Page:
You might not know this, but you might want to thank the Netherlands United East Indies Company—the world’s first multinational, joint-stock, limited liability company—for your building’s lobby refurbishment.
That 40 year assessment that’s coming up? Make sure you remember that the way your building management operates is the result of the Dutch trading cartel that once ruled the main markets around the world. You see, the modern version of the board of directors behind the running of associations is based on the 17th-century institutional models developed by the European nation as a result of needing legal and financial frameworks to solidify the Empire’s global expansion.
“Buildings, like any large organization, require oversight and control while having the ability to quickly make decisions and set strategies,”
says Alan Gucovschi, co-founder of ONR, a digital association management platform launched to empower condos and homeowner associations in decision-making processes. “Boards are designed as a mechanism to make sure that the Owners of a building are represented through electing their peers (co-owners)”. A Miami-based company, ONR was founded to streamline and simplify voting procedures and green-lighting projects through digital signatures while facilitating communications between fellow board members and management staff.
Today’s boards have two key roles: to minimize liabilities for the association (after the Champlain South collapse in Surfside, personal culpability have also been taken into consideration) and prioritize effective fiscal spending. This is achieved through a majority vote (although nonurgent decisions are usually made by the president, vice-president, treasurer, or secretary). “The main flaw is that many times the board of directors does not truly represent the entire membership, hence their decisions are not aligned with the interest of the majority,” explains Gucovschi, who manages ONR’s Operations.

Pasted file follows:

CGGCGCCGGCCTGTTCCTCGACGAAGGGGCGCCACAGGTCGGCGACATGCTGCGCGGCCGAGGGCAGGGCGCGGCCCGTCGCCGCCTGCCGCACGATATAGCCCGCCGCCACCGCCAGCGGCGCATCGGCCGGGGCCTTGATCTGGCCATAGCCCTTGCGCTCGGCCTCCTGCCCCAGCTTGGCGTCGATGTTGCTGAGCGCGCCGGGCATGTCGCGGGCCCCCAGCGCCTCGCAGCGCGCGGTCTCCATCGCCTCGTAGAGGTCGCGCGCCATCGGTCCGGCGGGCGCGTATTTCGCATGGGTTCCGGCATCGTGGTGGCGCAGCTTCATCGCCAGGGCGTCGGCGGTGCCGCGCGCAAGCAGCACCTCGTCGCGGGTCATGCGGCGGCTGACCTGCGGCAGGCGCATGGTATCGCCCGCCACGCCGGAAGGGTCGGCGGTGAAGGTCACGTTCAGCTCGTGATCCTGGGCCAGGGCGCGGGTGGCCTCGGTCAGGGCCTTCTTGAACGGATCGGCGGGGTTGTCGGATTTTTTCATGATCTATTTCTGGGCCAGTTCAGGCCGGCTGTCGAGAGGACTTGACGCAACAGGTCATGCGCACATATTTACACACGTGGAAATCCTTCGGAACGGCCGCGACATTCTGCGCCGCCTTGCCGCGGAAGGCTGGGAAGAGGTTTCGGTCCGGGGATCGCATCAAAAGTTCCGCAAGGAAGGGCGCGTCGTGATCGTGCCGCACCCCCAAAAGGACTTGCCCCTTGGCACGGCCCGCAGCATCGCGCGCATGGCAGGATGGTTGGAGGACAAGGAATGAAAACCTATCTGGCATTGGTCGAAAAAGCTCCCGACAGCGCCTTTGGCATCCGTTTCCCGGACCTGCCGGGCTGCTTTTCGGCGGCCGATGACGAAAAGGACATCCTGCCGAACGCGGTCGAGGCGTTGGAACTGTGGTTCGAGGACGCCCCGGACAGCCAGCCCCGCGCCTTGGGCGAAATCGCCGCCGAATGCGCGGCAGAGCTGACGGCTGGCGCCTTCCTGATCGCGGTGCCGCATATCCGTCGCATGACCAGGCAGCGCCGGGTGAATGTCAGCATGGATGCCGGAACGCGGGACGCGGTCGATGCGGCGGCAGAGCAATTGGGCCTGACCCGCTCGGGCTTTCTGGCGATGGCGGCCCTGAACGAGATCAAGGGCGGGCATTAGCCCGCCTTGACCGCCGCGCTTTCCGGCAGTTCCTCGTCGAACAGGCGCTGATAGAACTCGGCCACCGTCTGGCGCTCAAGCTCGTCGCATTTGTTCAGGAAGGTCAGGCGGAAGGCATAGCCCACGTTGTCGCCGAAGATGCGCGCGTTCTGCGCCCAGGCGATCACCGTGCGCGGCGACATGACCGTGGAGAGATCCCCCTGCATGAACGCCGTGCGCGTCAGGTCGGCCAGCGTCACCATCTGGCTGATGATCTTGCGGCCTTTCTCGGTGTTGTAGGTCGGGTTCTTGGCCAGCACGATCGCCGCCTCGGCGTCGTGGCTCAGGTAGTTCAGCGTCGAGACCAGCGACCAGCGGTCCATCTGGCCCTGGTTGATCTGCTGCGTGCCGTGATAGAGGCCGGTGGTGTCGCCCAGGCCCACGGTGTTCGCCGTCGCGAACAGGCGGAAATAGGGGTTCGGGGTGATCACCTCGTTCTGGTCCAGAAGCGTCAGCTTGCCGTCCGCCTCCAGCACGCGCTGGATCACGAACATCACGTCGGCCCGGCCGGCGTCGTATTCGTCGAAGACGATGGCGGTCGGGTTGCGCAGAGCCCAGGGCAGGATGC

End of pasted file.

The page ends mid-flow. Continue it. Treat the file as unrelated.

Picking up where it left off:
“Also, if left unchecked, the boards tend to become corrupt and start prioritizing personal interests over the interest of the association.”
This is precisely why it’s crucial that apartment owners use their right to vote to engage in the meetings that decide the association’s direction. A failure to do so is equivalent to relinquishing the fundamental participation rights and alienating those who share your opinions, limiting your voice in deciding the future of your quality of life. In a place like South Florida, a location where second-homes abound, this input is often renounced for the simple reason that owners aren’t always on site to attend the Board meetings. ONR’s voting platform has a proven track record in South Florida, eliciting higher turnout and engagement: through SMS and mobile interactions, we’ve managed to reach a 98% open rate and a 45% response rate (in comparison, email has a 18% open rate and a 2% response rate, while snail mail has an open rate of 42% and a 0.5% response rate).
Besides making it easier for owners to participate, ONR aids the board by making it simpler for associations to run their own electoral processes, as well as organizing meetings, counting votes, and confirming the verdict through a transparent monitoring process. ONR provides an accurate report that summarizes the agenda and results. This closed loop guarantees a democratic environment in which the community thrives as a system, benefitting the collective while building bonds amongst participants who actively engage, making the job of boards easier, allowing them to focus on doing more for the association’s wellbeing.